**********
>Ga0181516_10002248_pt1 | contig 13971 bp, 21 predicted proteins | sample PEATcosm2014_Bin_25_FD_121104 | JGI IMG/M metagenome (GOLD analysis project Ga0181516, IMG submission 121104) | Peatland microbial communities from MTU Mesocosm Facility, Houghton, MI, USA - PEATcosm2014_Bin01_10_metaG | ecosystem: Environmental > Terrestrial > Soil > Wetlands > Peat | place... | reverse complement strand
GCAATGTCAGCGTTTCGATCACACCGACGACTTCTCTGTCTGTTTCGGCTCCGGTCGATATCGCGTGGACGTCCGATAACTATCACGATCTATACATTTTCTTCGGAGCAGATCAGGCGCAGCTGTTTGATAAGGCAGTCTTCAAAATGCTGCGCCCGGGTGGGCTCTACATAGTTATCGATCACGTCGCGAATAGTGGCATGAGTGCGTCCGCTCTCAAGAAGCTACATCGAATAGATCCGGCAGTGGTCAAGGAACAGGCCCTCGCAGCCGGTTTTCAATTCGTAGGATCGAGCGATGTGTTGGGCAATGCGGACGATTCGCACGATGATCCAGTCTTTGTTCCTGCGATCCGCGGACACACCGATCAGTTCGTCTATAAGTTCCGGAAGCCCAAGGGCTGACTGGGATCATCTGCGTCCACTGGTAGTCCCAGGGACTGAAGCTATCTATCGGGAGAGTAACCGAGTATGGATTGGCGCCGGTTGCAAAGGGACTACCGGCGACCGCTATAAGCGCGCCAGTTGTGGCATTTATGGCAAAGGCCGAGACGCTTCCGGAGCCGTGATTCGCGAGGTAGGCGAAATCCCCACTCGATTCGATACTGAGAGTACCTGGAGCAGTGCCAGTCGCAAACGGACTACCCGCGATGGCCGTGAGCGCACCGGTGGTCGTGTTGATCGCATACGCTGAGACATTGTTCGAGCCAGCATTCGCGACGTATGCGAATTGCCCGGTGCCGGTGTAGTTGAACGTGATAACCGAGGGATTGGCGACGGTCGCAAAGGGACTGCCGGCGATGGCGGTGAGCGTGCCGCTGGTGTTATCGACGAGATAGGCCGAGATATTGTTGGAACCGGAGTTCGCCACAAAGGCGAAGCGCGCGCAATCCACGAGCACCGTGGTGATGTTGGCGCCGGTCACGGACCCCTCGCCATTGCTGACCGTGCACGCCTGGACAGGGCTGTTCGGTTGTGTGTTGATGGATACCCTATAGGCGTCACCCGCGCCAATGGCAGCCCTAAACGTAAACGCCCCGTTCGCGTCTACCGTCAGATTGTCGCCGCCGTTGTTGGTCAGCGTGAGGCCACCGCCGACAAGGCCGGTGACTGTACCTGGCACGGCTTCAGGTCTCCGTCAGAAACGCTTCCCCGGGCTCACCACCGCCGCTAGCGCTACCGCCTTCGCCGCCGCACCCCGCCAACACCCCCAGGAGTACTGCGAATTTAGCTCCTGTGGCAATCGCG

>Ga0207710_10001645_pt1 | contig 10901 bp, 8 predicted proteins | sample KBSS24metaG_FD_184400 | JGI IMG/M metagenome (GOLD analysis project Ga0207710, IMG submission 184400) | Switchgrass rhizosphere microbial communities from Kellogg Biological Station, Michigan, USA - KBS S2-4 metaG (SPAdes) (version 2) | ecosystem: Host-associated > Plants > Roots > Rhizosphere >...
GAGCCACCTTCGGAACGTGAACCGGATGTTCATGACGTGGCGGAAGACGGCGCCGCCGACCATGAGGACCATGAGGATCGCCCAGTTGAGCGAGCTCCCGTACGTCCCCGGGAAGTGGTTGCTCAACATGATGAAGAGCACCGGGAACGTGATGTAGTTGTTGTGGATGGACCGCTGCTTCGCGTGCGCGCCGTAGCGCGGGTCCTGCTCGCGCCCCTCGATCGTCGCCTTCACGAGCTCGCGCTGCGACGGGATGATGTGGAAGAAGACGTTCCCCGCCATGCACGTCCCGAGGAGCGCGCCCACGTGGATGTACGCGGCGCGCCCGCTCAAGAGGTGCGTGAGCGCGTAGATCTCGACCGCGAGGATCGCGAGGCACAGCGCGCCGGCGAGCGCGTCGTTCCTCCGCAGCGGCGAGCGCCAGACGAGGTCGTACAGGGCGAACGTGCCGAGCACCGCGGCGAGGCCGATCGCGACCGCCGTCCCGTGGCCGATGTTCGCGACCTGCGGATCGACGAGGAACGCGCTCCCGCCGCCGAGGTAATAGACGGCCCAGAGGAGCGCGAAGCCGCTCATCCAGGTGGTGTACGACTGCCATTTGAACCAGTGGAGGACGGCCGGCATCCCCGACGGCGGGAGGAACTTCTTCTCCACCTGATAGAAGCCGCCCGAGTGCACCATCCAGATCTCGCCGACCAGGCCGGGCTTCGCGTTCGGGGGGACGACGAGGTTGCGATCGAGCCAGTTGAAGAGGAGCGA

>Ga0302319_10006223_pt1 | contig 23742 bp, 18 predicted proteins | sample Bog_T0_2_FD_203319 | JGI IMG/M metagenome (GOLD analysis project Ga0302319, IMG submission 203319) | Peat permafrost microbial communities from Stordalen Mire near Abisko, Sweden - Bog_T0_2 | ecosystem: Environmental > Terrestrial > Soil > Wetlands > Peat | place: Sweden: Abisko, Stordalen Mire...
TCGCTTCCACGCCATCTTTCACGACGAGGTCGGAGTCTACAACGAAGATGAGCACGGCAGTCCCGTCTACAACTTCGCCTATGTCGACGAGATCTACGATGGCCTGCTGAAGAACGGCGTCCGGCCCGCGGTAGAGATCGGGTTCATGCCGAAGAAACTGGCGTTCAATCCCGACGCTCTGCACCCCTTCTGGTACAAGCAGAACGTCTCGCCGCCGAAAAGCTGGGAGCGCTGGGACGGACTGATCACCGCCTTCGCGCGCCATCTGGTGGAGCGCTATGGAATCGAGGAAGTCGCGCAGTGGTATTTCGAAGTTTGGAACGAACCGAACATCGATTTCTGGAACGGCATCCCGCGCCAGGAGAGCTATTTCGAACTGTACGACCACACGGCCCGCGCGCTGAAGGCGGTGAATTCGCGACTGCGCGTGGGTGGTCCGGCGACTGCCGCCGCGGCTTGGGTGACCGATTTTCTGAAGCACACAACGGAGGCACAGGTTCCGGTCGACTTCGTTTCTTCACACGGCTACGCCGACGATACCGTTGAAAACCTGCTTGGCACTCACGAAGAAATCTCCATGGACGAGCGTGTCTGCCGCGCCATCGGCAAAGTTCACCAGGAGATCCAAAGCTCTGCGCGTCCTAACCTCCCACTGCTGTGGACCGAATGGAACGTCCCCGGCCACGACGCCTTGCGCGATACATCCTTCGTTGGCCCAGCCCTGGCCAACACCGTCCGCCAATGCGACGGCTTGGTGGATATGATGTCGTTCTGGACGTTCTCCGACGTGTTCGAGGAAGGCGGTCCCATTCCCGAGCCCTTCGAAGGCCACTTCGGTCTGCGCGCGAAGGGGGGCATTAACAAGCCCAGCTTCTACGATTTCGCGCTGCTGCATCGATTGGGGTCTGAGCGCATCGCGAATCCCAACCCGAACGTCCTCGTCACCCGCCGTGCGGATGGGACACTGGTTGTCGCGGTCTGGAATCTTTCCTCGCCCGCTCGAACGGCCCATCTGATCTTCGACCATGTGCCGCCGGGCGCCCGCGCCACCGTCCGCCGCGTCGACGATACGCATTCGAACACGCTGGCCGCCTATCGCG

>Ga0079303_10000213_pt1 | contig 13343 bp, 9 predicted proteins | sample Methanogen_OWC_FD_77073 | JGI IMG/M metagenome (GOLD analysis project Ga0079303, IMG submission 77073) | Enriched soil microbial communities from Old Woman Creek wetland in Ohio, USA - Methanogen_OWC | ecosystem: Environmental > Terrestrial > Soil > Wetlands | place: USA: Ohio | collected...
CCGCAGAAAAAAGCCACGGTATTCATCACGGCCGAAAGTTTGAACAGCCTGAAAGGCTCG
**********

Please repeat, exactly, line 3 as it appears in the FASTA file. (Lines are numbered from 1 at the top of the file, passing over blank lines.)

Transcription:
>Ga0207710_10001645_pt1 | contig 10901 bp, 8 predicted proteins | sample KBSS24metaG_FD_184400 | JGI IMG/M metagenome (GOLD analysis project Ga0207710, IMG submission 184400) | Switchgrass rhizosphere microbial communities from Kellogg Biological Station, Michigan, USA - KBS S2-4 metaG (SPAdes) (version 2) | ecosystem: Host-associated > Plants > Roots > Rhizosphere >...